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Made a large 8x8 LED dot matrix

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Hi, I'm kohanii.

I thought I could make an LED dot matrix this time, using a board I made in the past that could mount an 8×8 push switch.

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PCB

I had a few pieces left over that I hadn't used.

I'll post an image of the PCB scanned in here.
Click here for the high resolution version.

Click here for the high resolution version.

I cut out the bottom right corner of the scanned image and traced it. Looking at the wiring, it looks like you can connect the LEDs as well.
The red lineis the surface andthe blue lineis the wiring on the back side.Yellowis the through-hole.

If I put an LED where I would normally mount the switch and a resistor where I would mount the diode, this PCB looks easy to use.

In this case, the circuit looks like this. (The schematic is wrong and the connectors are reversed left and right.)

LED

I used one before when I replaced the LED in the ring light for my phone.

There was a 2700K (bulb color) version of the same thing and I would like to use that.
It's a chip LED, which is just fine.
The resistance is a suitable 100-ohm chip resistor.

soldering

64 LEDs and 64 resistors.
Solder all of these by hand.

Apply plenty of flux to the area to be soldered.

. . .


I was able to solder two lines.


I'm sure it glows.

Two hours later.

. . .

. . .

. . .

. . .

. . .

. . .

. . .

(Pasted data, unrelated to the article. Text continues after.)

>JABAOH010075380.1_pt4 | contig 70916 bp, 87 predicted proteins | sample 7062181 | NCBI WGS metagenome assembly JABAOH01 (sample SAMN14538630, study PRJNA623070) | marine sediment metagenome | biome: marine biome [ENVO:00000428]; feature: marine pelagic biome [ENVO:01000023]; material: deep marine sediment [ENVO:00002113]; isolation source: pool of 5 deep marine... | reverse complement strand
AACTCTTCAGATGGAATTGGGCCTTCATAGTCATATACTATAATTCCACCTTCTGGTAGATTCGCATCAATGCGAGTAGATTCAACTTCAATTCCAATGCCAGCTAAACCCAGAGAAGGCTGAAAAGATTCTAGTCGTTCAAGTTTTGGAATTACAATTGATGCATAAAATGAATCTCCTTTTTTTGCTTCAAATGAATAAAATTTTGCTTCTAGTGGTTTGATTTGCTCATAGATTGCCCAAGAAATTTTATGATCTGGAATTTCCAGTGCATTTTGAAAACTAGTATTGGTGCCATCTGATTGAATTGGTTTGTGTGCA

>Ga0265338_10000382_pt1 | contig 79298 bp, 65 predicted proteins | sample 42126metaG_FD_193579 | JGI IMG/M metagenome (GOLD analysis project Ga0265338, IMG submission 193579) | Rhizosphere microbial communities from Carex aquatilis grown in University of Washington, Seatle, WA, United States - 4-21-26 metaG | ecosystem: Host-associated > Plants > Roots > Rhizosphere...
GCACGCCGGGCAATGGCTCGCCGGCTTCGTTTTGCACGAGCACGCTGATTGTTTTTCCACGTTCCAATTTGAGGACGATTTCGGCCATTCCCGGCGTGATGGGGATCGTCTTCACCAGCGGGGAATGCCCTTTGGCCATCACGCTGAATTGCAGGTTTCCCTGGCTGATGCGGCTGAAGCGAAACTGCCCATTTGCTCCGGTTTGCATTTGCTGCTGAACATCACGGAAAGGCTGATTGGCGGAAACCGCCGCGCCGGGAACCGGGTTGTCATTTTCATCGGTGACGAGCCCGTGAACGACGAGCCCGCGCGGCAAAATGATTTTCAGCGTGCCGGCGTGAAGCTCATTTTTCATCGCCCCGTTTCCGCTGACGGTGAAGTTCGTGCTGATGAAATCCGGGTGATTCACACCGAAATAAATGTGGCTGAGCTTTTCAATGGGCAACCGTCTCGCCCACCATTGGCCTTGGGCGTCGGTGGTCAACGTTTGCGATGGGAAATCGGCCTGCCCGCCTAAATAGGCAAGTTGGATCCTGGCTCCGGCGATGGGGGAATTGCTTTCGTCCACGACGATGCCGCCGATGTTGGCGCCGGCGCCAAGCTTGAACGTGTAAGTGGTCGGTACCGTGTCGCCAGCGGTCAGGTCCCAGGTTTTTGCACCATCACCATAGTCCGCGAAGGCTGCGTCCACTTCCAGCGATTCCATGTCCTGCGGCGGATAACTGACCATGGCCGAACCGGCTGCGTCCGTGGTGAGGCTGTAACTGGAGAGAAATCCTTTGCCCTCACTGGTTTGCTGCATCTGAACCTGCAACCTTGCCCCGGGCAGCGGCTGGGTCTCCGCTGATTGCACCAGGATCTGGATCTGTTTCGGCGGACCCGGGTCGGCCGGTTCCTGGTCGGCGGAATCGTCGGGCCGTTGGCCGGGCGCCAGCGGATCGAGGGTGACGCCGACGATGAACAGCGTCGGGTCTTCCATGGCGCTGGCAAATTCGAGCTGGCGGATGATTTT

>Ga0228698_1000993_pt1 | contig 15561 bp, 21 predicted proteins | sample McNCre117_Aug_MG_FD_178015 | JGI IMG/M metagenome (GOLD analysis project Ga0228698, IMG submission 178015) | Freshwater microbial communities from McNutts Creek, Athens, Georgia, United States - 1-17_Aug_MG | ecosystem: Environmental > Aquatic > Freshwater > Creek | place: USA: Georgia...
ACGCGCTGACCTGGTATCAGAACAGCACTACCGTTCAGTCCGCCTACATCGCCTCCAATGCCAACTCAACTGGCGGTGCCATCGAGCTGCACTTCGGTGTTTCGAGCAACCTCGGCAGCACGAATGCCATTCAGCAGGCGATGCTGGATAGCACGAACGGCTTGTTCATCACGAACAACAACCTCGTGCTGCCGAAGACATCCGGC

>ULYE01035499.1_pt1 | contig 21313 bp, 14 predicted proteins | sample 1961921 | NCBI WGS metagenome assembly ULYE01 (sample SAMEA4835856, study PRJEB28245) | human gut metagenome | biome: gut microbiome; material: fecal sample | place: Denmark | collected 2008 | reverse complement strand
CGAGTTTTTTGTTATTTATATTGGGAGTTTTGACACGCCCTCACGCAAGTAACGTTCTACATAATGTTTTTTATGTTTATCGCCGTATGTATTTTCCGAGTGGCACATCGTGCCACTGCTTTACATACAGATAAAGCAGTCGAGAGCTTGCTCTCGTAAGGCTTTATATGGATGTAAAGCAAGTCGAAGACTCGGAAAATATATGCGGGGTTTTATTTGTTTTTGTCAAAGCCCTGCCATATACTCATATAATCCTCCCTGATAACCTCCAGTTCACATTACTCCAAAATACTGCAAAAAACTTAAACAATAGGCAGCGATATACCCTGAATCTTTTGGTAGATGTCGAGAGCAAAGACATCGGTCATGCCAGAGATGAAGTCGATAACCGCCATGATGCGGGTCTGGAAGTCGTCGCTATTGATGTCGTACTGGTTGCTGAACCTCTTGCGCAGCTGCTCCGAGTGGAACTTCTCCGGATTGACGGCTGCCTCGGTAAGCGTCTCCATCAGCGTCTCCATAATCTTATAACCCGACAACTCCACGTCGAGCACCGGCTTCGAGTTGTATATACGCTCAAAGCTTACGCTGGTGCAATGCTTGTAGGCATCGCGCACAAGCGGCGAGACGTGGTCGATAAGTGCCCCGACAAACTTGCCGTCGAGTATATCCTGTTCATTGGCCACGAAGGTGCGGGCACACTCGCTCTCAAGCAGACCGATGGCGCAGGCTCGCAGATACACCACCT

Complete

I did it !

Light Diffusion and Separation

As you would expect, the LEDs are widely spaced, so it's hard to see them as they are.

So I used a 3D printer to create a separation between each dot and put copy paper on top to make it easier to see.

For now, I'm going to do a quick 3D design in Blender.

The next step is to slice it in Cura to convert it into data for the 3D printer.

I don't want to spend too much time on this, so I set the print speed to high.
It appears to take 4 hours and 44 minutes to print. It's kind of an ominous number.

Now all I have to do is wait for the 3D printer to finish printing.

 

The next day

It's out of print

Completed. Or rather, I finished it in my sleep.
I'm still sleepy. It's just after 9am.

Paste copy paper on the surface with glue.

Try to move it

Anyway, I connected it to an Arduino Nano that I found around.
If you look at this picture, there's something stuck in the breadboard, but I just didn't remove it, it's unrelated.

Connected to the left of the PCB is a transistor array (TBD62083APG) for scanning the rows (GND side of the LEDs).
It can now be controlled by the I/O power of the microcontroller.

Here's what the program looks like.

int x_pins[8] = {
  5, 6, 7, 8, 9, 10, 11, 12
};

int y_pins[8] = {
  A0, A1, A2, A3, A4, A5, 4, 3
};

void setup() {
  for (int i = 0; i < 8; i++) {
    pinMode(x_pins[i], OUTPUT);
  }
  for (int i = 0; i < 8; i++) {
    pinMode(y_pins[i], OUTPUT);
  }
}

uint8_t data[8] = {
  0b11001100,
  0b11011000,
  0b11110000,
  0b11110000,
  0b11011000,
  0b11001100,
  0b11000110,
  0b11000011,
};

void loop() {
  for (int wait = 0; wait < 5; wait++) {
    for (int y = 0; y < 8; y++) {
      for (int i = 0; i < 8; i++) {
        digitalWrite(y_pins[i], LOW);
      }
      for (int x = 0; x < 8; x++) { 
        digitalWrite(x_pins[x], (data[y] >> (7 - x)) & 1);
      }
      digitalWrite(y_pins[y], HIGH);
      delayMicroseconds(1000);
      for (int i = 0; i < 8; i++) {
        digitalWrite(y_pins[i], LOW);
      }
    }
  }
  for (int y = 0; y < 8; y++) {
    uint32_t now = data[y];
    now |= (now << 8) | (now << 16);
    now <<= 1; 
    data[y] = (now >> 8);
  }
}

Shiny!!!


Something's moving! I can't see it!

Anyway, I'm going to cover the LED light diffuser and light blocker.

It's working!

The "K" is scrolling properly.
It is as programmed.

If we look at it from the side, you can see that the light is properly diffused inside.

I did it !!

The end

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